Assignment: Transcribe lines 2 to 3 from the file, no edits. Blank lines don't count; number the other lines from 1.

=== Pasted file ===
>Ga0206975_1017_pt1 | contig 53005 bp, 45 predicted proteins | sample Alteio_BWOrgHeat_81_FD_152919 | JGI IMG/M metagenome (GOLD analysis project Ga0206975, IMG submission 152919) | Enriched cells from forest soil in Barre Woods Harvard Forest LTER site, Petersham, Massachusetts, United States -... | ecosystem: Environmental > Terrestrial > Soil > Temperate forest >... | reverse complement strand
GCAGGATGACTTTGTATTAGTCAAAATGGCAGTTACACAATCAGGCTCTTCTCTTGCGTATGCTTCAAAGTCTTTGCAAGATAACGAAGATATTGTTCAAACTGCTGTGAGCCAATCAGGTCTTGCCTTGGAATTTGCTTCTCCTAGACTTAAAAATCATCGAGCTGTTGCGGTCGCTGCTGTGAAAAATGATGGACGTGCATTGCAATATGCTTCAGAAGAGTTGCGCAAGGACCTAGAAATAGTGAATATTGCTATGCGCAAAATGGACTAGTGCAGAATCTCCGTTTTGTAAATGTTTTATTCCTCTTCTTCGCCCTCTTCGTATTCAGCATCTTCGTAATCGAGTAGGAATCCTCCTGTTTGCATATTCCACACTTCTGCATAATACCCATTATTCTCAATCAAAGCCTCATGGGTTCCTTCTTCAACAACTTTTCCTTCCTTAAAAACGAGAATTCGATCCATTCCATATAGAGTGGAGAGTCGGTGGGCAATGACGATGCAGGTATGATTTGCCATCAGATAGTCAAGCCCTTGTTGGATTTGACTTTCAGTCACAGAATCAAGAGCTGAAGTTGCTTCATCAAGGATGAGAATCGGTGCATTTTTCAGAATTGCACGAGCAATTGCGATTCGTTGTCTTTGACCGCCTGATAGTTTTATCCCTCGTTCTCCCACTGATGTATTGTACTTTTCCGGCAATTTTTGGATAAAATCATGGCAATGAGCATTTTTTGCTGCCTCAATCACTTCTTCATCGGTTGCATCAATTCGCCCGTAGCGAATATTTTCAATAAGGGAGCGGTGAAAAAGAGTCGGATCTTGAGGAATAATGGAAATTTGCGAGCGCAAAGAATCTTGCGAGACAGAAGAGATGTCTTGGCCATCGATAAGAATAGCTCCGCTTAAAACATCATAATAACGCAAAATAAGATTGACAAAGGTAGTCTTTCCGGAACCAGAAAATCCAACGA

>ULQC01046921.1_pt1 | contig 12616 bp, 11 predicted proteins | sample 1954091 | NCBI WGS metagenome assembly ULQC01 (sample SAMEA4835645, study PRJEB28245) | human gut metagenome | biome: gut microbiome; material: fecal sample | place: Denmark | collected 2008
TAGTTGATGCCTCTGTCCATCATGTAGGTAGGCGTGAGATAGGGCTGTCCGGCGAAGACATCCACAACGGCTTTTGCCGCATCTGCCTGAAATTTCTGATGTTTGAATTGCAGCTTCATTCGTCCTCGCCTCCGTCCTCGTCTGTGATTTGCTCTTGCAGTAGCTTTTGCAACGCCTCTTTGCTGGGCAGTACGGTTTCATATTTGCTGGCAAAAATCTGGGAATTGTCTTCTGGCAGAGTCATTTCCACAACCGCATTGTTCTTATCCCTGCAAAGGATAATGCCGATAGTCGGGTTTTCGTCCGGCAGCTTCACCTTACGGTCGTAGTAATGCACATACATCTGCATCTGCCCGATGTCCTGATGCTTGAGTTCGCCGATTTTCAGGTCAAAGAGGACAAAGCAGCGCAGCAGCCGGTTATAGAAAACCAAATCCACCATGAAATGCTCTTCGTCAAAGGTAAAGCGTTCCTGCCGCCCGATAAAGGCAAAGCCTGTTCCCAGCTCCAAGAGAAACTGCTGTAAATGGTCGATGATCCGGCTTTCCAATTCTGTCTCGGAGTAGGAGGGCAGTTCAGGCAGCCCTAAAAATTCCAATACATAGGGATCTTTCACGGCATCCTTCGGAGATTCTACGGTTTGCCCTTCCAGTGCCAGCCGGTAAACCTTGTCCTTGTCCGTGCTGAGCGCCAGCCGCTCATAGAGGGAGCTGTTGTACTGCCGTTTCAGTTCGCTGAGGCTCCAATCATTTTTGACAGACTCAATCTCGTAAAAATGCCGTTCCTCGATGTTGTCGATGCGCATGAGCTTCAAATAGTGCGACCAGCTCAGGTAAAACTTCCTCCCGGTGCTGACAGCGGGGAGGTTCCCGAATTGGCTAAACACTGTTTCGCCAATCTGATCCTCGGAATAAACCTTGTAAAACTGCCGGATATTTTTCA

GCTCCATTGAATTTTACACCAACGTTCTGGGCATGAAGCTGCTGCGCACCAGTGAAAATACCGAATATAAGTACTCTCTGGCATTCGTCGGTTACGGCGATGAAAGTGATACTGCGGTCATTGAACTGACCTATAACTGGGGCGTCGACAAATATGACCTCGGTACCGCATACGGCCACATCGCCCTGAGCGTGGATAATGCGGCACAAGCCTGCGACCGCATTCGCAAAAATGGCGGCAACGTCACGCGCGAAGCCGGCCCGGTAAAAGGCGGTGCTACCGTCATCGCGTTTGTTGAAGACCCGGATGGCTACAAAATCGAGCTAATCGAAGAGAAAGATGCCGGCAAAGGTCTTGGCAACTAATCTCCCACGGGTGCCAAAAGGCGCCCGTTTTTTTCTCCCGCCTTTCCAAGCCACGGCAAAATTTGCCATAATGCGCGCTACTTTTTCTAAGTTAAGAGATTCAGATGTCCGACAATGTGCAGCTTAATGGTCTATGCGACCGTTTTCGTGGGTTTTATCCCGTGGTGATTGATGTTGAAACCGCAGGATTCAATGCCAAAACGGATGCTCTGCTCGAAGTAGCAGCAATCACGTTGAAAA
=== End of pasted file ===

GCAGGATGACTTTGTATTAGTCAAAATGGCAGTTACACAATCAGGCTCTTCTCTTGCGTATGCTTCAAAGTCTTTGCAAGATAACGAAGATATTGTTCAAACTGCTGTGAGCCAATCAGGTCTTGCCTTGGAATTTGCTTCTCCTAGACTTAAAAATCATCGAGCTGTTGCGGTCGCTGCTGTGAAAAATGATGGACGTGCATTGCAATATGCTTCAGAAGAGTTGCGCAAGGACCTAGAAATAGTGAATATTGCTATGCGCAAAATGGACTAGTGCAGAATCTCCGTTTTGTAAATGTTTTATTCCTCTTCTTCGCCCTCTTCGTATTCAGCATCTTCGTAATCGAGTAGGAATCCTCCTGTTTGCATATTCCACACTTCTGCATAATACCCATTATTCTCAATCAAAGCCTCATGGGTTCCTTCTTCAACAACTTTTCCTTCCTTAAAAACGAGAATTCGATCCATTCCATATAGAGTGGAGAGTCGGTGGGCAATGACGATGCAGGTATGATTTGCCATCAGATAGTCAAGCCCTTGTTGGATTTGACTTTCAGTCACAGAATCAAGAGCTGAAGTTGCTTCATCAAGGATGAGAATCGGTGCATTTTTCAGAATTGCACGAGCAATTGCGATTCGTTGTCTTTGACCGCCTGATAGTTTTATCCCTCGTTCTCCCACTGATGTATTGTACTTTTCCGGCAATTTTTGGATAAAATCATGGCAATGAGCATTTTTTGCTGCCTCAATCACTTCTTCATCGGTTGCATCAATTCGCCCGTAGCGAATATTTTCAATAAGGGAGCGGTGAAAAAGAGTCGGATCTTGAGGAATAATGGAAATTTGCGAGCGCAAAGAATCTTGCGAGACAGAAGAGATGTCTTGGCCATCGATAAGAATAGCTCCGCTTAAAACATCATAATAACGCAAAATAAGATTGACAAAGGTAGTCTTTCCGGAACCAGAAAATCCAACGA

>ULQC01046921.1_pt1 | contig 12616 bp, 11 predicted proteins | sample 1954091 | NCBI WGS metagenome assembly ULQC01 (sample SAMEA4835645, study PRJEB28245) | human gut metagenome | biome: gut microbiome; material: fecal sample | place: Denmark | collected 2008